Get a child in need a pair of shoes for free
DIRECTOR: Timothy Shearder
CAST: John Lithgow, Nancy Carroll, Joshua McGuire and |the rest of the hysterical cast
UNTIL: February 23, 24, 27 and 28
It’s astonishing to see what can be done with a Victorian farce written 130 years ago. In a play that’s as much about the production as the performances, the set becomes as much a participant as the marvellous writing. And don’t forget those crazy hairstyles of especially the men.
Making his directing debut at the National Theatre, Olivier award-winner Timothy Shearder turns The Magistrate on its head as he adds music in almost Gilbert and Sullivan fashion to comment on the comings and goings of the bumbling magistrate, Posket (Lithgow), married to widow Agatha (Olivier Award-winning actress Carroll), without realising that she’s been less than honest about her age – and as a result, that of her son’s.
There has to be a blow-out. Fearing that all might be revealed and lost, she and her son set a farcical romp in motion that has everyone scurrying around in hilarious fashion.
Actually, says the director, the music was introduced to help with the fantastical set changes and it works a charm.
One could see the production for the sets alone inspired by pop-up books and in principle, that’s how they work. It’s almost like having a giant rosette on stage that unfolds one set after another in spectacular fashion and gives the story a fairy-tale quality of the Mad Hatter kind.
But then there’s also the cast. Farce might appear like rollicking fun, but because it is such a physical performance, the precision timing is breathtaking and part of the fun. There are some action scenes where if one of the actors misses a step or swings an arm too high or low, it could all come tumbling down.
But it doesn’t, and the energy and exuberance of every perform-ance is pure pleasure to behold.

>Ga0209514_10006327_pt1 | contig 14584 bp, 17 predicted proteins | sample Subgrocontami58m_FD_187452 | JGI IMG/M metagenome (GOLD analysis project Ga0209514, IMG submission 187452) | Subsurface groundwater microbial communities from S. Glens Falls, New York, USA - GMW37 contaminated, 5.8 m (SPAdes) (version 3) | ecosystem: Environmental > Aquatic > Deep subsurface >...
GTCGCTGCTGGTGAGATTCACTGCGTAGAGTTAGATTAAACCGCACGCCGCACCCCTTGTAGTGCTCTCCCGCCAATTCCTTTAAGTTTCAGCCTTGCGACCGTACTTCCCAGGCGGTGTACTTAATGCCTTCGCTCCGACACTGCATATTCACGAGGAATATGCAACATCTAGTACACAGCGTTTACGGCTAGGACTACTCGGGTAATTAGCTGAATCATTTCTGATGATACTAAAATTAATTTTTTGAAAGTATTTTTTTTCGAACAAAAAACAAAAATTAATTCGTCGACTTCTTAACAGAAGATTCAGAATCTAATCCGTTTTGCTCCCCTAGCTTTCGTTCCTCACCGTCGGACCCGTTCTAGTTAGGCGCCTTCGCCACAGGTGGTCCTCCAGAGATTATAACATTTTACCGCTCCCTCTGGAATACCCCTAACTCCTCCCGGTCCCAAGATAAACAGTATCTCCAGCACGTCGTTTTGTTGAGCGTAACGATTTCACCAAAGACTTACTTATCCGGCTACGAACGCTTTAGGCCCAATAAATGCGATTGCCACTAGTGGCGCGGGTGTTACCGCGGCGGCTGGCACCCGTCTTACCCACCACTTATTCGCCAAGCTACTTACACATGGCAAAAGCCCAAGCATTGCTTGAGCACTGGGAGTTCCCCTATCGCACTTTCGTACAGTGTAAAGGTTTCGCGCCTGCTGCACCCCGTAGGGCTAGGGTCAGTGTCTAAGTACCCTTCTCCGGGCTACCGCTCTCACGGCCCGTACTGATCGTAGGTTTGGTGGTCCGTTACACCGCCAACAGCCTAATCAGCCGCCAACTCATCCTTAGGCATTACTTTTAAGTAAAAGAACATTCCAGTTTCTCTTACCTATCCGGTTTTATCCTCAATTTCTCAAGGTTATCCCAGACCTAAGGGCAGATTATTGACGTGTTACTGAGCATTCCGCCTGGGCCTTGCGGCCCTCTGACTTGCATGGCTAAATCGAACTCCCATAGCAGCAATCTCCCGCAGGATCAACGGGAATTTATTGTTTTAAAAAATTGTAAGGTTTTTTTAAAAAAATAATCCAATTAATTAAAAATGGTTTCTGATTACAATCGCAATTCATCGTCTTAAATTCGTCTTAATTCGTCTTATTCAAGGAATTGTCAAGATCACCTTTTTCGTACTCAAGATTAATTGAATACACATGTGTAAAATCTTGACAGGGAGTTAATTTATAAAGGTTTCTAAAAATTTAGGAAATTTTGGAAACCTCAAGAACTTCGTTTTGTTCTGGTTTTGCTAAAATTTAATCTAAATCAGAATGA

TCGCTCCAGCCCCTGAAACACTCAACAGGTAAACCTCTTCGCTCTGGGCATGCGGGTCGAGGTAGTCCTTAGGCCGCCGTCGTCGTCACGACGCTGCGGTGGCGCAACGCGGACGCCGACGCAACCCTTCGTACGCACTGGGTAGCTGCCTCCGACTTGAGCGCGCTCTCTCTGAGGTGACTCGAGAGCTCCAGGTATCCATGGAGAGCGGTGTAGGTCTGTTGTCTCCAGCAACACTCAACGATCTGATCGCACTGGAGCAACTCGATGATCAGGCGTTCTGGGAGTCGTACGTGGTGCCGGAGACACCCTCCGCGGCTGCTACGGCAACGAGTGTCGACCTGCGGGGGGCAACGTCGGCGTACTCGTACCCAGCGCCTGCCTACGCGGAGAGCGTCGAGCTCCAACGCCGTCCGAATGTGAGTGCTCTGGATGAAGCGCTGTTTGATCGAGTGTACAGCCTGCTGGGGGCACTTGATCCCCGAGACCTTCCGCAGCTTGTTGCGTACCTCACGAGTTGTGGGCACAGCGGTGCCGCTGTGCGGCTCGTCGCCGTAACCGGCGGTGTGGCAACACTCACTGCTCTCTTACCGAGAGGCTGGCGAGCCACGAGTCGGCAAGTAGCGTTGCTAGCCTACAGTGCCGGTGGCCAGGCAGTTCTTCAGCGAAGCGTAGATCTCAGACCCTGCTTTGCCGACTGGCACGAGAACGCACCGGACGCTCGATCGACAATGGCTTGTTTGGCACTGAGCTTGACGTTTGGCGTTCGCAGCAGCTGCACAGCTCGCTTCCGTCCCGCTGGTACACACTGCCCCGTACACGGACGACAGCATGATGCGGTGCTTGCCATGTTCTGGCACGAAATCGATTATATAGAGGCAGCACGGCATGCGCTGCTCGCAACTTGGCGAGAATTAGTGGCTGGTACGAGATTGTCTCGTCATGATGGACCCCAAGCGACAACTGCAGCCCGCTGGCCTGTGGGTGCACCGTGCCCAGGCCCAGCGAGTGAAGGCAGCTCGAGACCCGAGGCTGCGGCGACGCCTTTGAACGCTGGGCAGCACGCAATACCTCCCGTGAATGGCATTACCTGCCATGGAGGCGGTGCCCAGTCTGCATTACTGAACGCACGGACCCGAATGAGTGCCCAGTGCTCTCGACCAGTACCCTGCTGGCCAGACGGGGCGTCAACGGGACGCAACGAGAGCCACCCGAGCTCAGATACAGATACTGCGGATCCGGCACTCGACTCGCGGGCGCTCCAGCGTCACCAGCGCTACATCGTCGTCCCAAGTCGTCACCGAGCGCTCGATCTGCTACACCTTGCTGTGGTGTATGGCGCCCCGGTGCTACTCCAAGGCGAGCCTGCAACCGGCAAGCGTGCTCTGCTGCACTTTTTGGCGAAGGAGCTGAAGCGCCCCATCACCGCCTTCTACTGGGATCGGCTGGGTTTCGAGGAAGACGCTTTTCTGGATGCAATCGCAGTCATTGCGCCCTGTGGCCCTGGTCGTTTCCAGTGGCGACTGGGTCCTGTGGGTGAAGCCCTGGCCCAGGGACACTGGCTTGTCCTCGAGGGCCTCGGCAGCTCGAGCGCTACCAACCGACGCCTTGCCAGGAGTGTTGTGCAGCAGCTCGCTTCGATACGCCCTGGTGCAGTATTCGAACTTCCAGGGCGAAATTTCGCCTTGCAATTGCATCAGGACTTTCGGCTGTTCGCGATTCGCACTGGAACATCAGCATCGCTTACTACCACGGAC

Who would have thought that Lithgow, so terrifying as the predator in a recent Dexter season, could be such a clown? In the title role, he is given glorious free rein in some exhilarating sequences to let go and he does so majestically.
We know he’s a fabulous actor, but to see this display on stage extends his range magnificently. It’s such fun to watch, keeping you in stitches, but also wonder.
As his sparring wife, Carroll starts off quite shrill, or so it seems, until one gets the exaggerated style and her particular character that is simply superbly executed. One cannot believe that her voice could last for a run. The two of them just blast each other off stage.
It’s the kind of theatre that even non-theatregoers will enjoy. And from a professional stance, actors and those still studying their craft will be simply stupefied by the spectacle.
In a theatre that attracts a world audience, they can afford to stage what seems to be an extravagant production, from the actors to the costumes, hair, make-up and set.
But all of that adds to what is just a gloriously joyous experience. From the text, with some of the lines matching the Maggie Smith clangers in Downton Abbey, to the direction that had such fantastical vision and, of course, a cast that picks up that baton and careers off, leaving those watching quite breathless. It’s heady stuff.
• The Magistrate screens at Ster Kinekor Cinema Nouveau, February 23 at 7.30pm; February 24 at 2.30pm; February 27 at 7.30pm and February 28 at 7.30pm.